EcoWorks: Addressing Climate Change by Enabling Sustainable Communities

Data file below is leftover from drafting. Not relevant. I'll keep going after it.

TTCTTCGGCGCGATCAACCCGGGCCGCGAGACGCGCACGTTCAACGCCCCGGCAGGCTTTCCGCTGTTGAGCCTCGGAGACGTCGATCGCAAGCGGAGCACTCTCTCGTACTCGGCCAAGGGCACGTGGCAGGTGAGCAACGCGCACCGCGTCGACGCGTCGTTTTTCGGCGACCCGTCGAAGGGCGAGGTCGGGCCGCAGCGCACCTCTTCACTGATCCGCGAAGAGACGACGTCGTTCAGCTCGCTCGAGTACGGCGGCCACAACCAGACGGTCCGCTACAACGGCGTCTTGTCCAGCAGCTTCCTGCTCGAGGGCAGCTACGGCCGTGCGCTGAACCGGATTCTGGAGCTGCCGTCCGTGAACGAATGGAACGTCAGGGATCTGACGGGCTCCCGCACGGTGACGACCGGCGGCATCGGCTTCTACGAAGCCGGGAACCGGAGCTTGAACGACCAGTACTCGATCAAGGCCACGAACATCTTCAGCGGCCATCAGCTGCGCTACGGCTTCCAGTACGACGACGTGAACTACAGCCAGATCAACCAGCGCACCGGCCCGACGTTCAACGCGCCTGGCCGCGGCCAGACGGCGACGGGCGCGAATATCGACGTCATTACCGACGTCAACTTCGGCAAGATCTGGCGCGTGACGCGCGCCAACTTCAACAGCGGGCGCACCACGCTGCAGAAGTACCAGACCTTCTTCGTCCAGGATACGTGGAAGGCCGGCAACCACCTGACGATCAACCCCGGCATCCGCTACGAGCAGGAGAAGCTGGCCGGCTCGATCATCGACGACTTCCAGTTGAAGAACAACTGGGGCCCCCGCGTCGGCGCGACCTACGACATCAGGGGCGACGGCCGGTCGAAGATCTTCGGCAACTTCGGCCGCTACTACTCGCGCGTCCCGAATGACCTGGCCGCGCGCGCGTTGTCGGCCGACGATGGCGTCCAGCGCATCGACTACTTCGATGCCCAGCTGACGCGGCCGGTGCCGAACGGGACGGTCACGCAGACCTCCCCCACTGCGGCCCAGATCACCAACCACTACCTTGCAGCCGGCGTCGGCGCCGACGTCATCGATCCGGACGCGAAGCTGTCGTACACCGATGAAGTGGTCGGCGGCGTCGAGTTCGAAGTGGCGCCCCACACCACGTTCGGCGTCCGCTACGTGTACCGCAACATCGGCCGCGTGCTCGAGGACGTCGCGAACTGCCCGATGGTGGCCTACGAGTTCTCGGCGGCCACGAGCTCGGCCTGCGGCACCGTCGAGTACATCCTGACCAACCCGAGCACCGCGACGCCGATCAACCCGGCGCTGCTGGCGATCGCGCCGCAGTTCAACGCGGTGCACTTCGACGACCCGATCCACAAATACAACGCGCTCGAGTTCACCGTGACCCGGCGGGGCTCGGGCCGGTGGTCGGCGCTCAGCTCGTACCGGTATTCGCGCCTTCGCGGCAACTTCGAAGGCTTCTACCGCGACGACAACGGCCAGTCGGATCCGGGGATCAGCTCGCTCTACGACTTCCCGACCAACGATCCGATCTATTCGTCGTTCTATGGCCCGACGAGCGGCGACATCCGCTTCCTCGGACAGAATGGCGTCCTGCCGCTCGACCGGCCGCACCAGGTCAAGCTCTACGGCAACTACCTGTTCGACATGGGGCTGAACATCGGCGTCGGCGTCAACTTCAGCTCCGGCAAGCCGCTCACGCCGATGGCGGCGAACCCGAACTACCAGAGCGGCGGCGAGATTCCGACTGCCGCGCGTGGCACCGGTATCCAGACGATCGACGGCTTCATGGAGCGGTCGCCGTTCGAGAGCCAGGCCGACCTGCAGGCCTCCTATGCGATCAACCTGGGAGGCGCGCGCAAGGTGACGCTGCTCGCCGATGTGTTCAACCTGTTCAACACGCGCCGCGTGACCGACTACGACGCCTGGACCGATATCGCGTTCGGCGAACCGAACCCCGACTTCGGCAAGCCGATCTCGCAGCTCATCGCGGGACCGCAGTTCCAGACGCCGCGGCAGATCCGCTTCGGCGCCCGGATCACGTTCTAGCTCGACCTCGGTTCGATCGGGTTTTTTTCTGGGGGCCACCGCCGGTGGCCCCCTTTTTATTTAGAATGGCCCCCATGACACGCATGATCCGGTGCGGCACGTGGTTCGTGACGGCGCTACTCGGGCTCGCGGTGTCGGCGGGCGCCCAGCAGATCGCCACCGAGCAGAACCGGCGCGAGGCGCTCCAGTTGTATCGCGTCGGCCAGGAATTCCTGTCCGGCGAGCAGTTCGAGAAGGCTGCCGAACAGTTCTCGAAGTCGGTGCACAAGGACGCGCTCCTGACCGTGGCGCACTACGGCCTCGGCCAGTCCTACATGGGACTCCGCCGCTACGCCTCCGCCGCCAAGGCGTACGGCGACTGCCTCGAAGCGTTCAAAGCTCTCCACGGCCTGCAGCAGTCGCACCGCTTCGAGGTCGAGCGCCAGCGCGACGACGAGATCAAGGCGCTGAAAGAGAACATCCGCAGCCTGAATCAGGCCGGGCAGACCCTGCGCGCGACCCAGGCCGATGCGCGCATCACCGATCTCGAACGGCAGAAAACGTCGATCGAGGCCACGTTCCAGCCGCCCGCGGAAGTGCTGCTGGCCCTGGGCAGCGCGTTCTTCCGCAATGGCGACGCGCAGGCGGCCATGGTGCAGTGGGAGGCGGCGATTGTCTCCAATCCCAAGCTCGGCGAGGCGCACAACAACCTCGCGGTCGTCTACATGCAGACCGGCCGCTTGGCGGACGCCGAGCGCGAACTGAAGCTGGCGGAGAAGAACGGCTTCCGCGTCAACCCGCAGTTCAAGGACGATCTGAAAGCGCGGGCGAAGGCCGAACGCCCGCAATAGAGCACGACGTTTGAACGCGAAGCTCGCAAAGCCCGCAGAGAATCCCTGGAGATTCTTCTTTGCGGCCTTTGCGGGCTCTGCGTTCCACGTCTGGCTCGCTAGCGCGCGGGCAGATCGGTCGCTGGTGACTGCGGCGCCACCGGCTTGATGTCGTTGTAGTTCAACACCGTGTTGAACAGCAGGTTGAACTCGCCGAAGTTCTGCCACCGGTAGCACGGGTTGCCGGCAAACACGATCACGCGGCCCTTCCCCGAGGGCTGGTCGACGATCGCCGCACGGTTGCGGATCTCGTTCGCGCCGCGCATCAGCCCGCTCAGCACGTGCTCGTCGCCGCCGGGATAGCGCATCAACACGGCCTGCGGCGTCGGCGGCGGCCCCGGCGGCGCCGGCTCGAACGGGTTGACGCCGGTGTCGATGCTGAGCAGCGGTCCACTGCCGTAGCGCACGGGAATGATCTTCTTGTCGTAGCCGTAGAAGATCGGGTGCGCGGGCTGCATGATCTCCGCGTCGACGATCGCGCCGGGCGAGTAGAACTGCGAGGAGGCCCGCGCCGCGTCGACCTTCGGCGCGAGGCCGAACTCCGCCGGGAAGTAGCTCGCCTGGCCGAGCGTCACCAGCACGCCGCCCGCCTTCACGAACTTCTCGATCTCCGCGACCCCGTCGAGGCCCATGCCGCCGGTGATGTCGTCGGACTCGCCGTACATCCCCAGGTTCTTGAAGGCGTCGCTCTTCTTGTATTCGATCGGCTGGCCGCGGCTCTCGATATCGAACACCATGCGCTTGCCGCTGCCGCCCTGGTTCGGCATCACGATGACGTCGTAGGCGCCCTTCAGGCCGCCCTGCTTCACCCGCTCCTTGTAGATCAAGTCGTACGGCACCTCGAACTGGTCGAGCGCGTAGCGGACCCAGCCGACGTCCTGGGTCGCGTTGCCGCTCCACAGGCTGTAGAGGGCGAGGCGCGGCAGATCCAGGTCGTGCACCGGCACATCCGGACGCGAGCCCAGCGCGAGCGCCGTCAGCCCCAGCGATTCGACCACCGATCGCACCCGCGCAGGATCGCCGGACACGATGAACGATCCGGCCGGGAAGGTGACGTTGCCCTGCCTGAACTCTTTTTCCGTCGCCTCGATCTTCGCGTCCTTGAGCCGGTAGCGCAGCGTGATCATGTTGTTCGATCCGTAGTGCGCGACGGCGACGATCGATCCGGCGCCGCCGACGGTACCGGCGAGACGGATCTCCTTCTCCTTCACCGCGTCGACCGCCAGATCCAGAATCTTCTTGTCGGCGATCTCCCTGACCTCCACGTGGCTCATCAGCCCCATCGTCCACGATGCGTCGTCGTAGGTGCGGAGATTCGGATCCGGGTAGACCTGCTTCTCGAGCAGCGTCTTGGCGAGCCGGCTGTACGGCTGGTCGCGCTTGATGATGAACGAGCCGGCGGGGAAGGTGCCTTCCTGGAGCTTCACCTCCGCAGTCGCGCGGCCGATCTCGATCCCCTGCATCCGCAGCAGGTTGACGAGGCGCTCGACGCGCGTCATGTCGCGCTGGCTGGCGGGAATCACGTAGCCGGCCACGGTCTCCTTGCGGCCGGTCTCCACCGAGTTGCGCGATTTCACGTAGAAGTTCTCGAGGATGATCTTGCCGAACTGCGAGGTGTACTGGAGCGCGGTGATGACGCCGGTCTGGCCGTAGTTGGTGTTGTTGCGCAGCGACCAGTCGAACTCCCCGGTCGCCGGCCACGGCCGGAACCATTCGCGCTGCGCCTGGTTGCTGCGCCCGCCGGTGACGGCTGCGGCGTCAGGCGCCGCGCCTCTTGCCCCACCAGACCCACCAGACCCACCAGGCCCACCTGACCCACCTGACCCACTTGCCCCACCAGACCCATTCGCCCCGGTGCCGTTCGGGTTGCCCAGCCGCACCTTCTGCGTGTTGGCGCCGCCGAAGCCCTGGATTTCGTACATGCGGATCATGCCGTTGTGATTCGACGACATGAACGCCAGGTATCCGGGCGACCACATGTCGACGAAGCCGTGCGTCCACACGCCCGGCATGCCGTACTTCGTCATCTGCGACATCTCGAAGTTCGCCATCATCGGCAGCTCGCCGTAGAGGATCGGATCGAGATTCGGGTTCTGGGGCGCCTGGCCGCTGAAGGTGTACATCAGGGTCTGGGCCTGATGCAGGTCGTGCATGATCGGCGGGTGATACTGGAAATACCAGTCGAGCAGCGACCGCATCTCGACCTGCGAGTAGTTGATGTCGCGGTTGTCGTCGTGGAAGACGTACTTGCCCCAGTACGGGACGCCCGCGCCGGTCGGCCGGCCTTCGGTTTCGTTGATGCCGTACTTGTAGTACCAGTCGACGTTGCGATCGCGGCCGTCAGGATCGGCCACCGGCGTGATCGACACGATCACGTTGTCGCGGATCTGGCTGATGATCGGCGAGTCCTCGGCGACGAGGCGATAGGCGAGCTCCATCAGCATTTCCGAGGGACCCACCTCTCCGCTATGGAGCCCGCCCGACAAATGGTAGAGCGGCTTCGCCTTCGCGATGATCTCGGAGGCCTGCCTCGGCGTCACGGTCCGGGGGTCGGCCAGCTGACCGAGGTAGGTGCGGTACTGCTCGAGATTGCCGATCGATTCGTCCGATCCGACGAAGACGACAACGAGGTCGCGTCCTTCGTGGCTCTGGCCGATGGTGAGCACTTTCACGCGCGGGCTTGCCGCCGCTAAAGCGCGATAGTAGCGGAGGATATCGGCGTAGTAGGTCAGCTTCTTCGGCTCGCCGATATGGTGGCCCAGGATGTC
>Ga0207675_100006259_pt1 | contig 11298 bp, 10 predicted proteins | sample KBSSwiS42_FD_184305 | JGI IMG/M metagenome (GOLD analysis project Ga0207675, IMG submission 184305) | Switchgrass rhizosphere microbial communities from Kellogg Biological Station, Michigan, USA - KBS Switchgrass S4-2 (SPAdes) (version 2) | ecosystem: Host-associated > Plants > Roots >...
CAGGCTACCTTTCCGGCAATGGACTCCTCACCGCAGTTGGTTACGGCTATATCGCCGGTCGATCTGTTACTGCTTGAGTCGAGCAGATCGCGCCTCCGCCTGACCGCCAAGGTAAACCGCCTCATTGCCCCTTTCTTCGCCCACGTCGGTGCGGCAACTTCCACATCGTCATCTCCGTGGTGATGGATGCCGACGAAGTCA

EcoWorks is a nonprofit that works at the intersection of community development and sustainability. Based in Detroit, EcoWorks serves residents, households, community organizations, businesses, and municipalities, working to create just, equitable, and inclusive solutions to climate change. SBN Detroit spoke with Briana DuBose, EcoWorks executive director, to find out more. Q: Tell us about EcoWorks A: EcoWorks is a Detroit-based nonprofit that addresses climate change by enabling Michigan communities to be more environmentally and economically sustainable. We provide transformative climate and sustainable solutions for communities that are underserved and often unseen and unheard. We do this through community development, green consulting, home energy assistance, climate advocacy, education, and workforce development. Our Eco-D program is an equitable approach to securing affordable, healthy resilient homes and neighborhoods. We design and advocate solutions that promote utility affordability, housing security, climate resilience, and resident-led neighborhood development. We also work to engage community members to be part of learning about sustainability and provide direct service programs, upgrades and repairs, and more for underserved communities.  Currently, we are working with four areas in Detroit – Hope Village, Southwest, Berg-Lahser, and Yorkshire Village to build out EcoDistricts. We offer comprehensive resources to help these areas transition to decarbonization and electrification. The program also provides residents and community organizations with resources to achieve healthy, affordable, resilient, and energy-secure homes and neighborhoods. Q: How do you work with Detroit neighborhoods and communities specifically? A: We look at ways to ensure the health and safety of all households. We focus on disadvantaged communities working with people who are vulnerable to the impacts of climate change – for example air quality.  We partner with coalitions to improve policy and design innovative financial models for healthy, green, housing and neighborhoods. An example of this is River Rouge, which is surrounded by multiple plants and therefore has poor air quality. We go in and have workshops to discuss sustainability and energy-saving measures in their area. People are often surprised that asthma can be caused by poor air quality. We will go in and perform needs assessments on homes and work toward proper sealing and weather stripping and filters so the residents can have clean air in their homes. We also work with the communities in a bigger way to do things like build rain gardens, create green spaces, and more toward the things the specific areas need. Q: How does the Strategic Community Initiatives Program work? A: We develop custom-fit climate and energy solutions for municipalities, school districts, health systems, small businesses, and nonprofits.  SCI has secured over $5 million in clean energy investments and over $30 million in lifetime savings for over thirty Michigan municipalities. EcoWorks serves as the lead technical provider as part of the Sacred Spaces Clean Energy Grants, eliminating disproportionate energy burdens for low-income congregations, inclusive of Black, Indigenous, and People of Color (BIPOC) communities statewide. Eleven houses of worship in low-income Michigan neighborhoods from Detroit to the Upper Peninsula will become more energy efficient with support from this $1.24 million grant of federal funds through the Michigan Department of Environment, Great Lakes, and Energy (EGLE) to make improvements that reduce their consumption of fossil fuels for electricity, heating, and cooling. From this, we expect the congregations to achieve a 15% energy savings that will go back into the communities. Q: How can a business in Southeast Michigan take advantage of EcoWorks? A: We bring a unique blend of people and change-management skills coupled with technical assessment and project management capabilities to businesses. Contact us and we’ll set up a meeting to talk. We can develop and manage holistic energy and climate action plans collaboratively for organizations. Q: How do you think EcoWorks impacts Southeast Michigan businesses? A: EcoWorks can help organizations stay nimble and resilient as energy costs and climate impacts rise.  We can develop energy plans and implement energy projects by engaging people and bringing them together. We are often conveners. We are on the front line in communities, and we go into businesses to discuss how they may be contributing to the environment and sustainability in their communities. Often, businesses don’t know where to begin or may think sustainability initiatives are going to be expensive. We help educate them and show the ROI. Most businesses want to leave a better footprint on their community; they just need the resources to do so. Q: What are the biggest opportunities EcoWorks represents for Detroit? A: While our roots are firmly planted in energy conservation, we have grown to emphasize all aspects of sustainable development as it relates to building affordable, energy-efficient residential housing and commercial buildings. We are committed to promoting environmental equity and we take pride in helping communities get there.   Be sure to subscribe to our newsletter for regular updates on sustainable business practices in and around Detroit.